Predicting the Sea
INTRO: Over the years, scientists have learned enough about the atmosphere to accurately predict the weather; well, at least occasionally. Now one oceanographer in Alaska is working on a way to predict the 'weather' beneath the ocean. Doug Schneider explains, in this week's Arctic Science Journeys Radio.
STORY: Before fishermen head out to sea, most of them will listen to the marine weather forecast to learn about approaching storms or rough seas. But what if they could also find out what the weather will be beneath the ocean surface?
Dave Musgrave is an oceanographer at the University of Alaska Fairbanks. He's behind an ambitious project called the Sea, Air Land, Modeling and Observation Networkor SALMON, for short.
MUSGRAVE: "The SALMON project does relate to fish, but it's more of an acronym. It really operates at the oceanography level, taking in observations of the oceanography, the physical parts and the lower trophic levels, and trying to put that together to see how it impacts natural resources."
The project aims to place a host of scientific instruments into Alaska's Prince William Sound that would track in real time such things as ocean currents, temperature and salinity. The data would be used to create computer models of the Sound's ocean circulation.
Musgrave says the models would be used by scientists to issue a kind of ocean weather forecast about conditions beneath the sea surface. Such forecasts would be useful for everything from helping fishermen find fish to predicting where oil spills would go.
MUSGRAVE: "We started out seeing the applicability to service to the state. So there's a strong service component that we saw that would be very important for coastal ocean observation and monitoring. The most obvious one that we could think of is that if there were a hazardous waste spill or oil spill, you'd like to know where it was going to go. So with these observations and modeling we could put that together and actually predict where it would go. But there are other issues like marine safety. For example, once you have a model and observations you can observe sea state and predict sea state.
Ocean observation networks already exist along the U.S. East Coast, where scientists routinely predict where fishermen will find ocean features such as warm water layers and places where nutrients rise to the surface.
MUSGRAVE: "In fact, people are making ocean circulation predictions already. They went on TV and said they are going to have upwelling in this region, which effects fisheries there, as it would here also. They could also predict sea surface temperatures, tell them where the fronts were to fish on. So that's been done in one place anyway."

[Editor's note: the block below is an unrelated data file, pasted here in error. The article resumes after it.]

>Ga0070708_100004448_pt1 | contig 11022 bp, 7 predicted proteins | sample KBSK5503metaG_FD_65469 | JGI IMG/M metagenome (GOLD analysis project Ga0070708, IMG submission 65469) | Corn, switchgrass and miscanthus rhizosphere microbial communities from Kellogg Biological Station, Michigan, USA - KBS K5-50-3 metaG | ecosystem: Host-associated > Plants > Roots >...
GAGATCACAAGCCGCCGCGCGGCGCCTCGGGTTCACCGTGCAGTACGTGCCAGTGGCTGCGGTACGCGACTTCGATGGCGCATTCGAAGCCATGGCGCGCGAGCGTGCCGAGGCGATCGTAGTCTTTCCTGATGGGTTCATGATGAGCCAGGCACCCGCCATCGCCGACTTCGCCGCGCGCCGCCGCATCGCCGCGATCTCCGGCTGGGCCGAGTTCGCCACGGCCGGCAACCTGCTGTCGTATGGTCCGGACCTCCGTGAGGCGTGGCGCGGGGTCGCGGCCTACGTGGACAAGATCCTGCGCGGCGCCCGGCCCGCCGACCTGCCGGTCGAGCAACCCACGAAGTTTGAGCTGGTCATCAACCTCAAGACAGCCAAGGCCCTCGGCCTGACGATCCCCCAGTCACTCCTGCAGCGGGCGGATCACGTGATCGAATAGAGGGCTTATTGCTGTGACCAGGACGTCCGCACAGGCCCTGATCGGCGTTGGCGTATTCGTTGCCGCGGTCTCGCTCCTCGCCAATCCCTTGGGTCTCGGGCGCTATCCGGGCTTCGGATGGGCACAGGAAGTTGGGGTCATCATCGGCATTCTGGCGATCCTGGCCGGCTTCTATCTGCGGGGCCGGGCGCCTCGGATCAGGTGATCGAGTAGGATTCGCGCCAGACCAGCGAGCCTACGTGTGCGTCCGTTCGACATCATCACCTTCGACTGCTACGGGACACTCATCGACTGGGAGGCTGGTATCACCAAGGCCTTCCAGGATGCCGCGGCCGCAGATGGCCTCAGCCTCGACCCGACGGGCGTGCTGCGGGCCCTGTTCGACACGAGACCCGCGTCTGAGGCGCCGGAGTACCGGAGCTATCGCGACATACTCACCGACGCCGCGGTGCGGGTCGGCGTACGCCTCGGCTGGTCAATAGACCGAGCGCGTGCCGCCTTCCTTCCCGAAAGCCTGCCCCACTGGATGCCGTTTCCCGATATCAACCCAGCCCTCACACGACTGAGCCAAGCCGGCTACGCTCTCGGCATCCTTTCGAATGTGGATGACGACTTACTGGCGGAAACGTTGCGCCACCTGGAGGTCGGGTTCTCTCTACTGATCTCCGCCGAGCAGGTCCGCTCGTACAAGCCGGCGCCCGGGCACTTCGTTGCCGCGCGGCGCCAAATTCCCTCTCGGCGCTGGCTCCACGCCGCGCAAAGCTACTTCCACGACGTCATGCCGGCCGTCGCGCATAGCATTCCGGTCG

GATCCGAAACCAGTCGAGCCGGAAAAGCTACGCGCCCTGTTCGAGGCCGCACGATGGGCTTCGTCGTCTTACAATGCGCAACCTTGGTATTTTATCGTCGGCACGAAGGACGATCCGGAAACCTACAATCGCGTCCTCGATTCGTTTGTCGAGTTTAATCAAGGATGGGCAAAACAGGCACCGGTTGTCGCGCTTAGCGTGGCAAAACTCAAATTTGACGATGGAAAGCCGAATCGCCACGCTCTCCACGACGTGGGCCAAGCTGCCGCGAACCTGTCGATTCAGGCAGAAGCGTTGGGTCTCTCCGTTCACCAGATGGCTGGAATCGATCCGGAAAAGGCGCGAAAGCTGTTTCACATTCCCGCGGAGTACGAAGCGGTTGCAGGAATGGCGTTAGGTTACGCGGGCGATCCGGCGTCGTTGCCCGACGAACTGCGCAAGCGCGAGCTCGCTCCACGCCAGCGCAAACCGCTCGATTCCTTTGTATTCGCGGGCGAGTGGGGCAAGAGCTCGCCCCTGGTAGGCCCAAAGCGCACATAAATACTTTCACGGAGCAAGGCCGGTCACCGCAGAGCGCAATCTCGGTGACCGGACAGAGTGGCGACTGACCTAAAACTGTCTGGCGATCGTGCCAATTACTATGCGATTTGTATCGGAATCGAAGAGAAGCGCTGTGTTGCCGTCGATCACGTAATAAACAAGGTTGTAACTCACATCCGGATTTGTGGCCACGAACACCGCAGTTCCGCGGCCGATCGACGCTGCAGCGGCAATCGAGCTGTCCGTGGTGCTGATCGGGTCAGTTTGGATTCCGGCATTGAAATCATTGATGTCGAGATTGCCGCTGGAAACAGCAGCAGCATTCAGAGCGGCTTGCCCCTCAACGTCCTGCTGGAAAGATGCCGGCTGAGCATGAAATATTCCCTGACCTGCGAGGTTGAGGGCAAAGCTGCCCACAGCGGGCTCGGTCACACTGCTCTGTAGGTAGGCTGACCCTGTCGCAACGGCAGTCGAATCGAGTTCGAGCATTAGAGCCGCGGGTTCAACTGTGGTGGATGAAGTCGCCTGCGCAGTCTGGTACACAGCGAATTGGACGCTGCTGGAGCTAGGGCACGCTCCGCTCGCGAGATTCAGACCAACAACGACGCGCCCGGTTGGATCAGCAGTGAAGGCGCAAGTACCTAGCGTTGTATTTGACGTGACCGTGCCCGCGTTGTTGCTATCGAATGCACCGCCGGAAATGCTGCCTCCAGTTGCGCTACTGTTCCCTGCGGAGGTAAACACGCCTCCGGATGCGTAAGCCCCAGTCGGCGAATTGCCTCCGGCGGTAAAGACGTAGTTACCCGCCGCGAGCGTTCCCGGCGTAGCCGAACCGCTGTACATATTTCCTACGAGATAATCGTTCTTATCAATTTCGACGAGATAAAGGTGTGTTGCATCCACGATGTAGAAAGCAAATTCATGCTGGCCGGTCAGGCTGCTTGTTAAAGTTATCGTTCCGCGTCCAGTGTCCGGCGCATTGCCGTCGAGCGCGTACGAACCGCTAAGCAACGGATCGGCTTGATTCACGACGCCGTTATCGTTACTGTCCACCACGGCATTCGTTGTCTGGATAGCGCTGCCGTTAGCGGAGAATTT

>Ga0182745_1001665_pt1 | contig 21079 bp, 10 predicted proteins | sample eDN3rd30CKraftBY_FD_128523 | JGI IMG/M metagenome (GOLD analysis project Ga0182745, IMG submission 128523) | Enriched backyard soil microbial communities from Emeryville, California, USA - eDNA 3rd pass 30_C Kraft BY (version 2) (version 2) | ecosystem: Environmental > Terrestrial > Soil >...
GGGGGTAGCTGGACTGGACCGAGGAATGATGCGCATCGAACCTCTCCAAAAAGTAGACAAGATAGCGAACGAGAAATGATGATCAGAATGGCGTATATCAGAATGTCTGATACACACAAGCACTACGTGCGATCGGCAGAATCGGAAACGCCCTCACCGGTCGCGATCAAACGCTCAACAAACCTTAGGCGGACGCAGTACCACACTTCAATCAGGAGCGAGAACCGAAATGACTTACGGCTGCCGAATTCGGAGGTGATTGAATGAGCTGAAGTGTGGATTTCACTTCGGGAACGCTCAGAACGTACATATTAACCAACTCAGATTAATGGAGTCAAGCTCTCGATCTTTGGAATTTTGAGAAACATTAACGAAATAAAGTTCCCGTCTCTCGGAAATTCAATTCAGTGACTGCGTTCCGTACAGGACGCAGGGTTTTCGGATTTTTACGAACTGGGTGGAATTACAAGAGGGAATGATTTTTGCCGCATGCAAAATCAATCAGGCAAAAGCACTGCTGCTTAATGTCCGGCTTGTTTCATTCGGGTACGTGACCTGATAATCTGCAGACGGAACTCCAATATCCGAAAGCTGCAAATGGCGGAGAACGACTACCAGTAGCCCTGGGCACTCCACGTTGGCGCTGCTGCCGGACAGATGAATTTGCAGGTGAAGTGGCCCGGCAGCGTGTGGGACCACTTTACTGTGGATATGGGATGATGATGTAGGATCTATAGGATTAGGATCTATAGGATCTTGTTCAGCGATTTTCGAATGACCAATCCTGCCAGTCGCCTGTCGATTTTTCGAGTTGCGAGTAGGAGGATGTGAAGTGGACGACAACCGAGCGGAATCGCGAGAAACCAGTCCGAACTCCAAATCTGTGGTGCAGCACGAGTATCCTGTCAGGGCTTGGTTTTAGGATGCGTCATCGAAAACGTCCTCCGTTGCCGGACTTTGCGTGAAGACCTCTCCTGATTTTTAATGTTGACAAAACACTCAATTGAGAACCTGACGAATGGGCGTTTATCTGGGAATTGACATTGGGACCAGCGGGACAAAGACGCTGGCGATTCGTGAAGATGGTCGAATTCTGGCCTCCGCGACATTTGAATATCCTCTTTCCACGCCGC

Scientists already know in general sense the flow of water in Prince William Sound, but not details like timing, current patterns and the many variables that affect currents. For that, Musgrave says a system of connected scientific buoys is needed.
MUSGRAVE: "We need to put these current meters and observations of currents, temperature and salinity in Hinchinbrook entrance and Montegue to measure what the variability is with time. We know that even across Hinchinbrook that sometimes we get flow in one side and out the other side and flow out the top and bottom, or reverse. Without knowing all those details it's very hard to get an accurate picture of what's going on now or predict what's going on in some short term future like a few days or so."
Musgrave predicts that one day Prince William Sound fishermen will tune into their favorite radio station and listen to the day's ocean forecast. It might go something like this:
'Today's ocean forecast calls for winds out of the southwest to 16 knots and seas to 8 feet, causing surface layer mixing to 25 fathoms. A rising deep-sea current will trigger a nutrient upwelling along the outer coast down to about 40 fathoms that should result in a favorable thermal front near the surface and excellent fishing conditions at least through the next 24 hours.'
OUTRO: This is Arctic Science Journeys Radio, a production of the Alaska Sea Grant Program and the University of Alaska Fairbanks. Im Doug Schneider.
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Thanks to the following individual for help preparing this script:
Arctic Science Journeys is a radio service highlighting science, culture, and the environment of the circumpolar north. Produced by the Alaska Sea Grant College Program and the University of Alaska Fairbanks. The shortcut to our ASJ news home page is www.asjnews.org.
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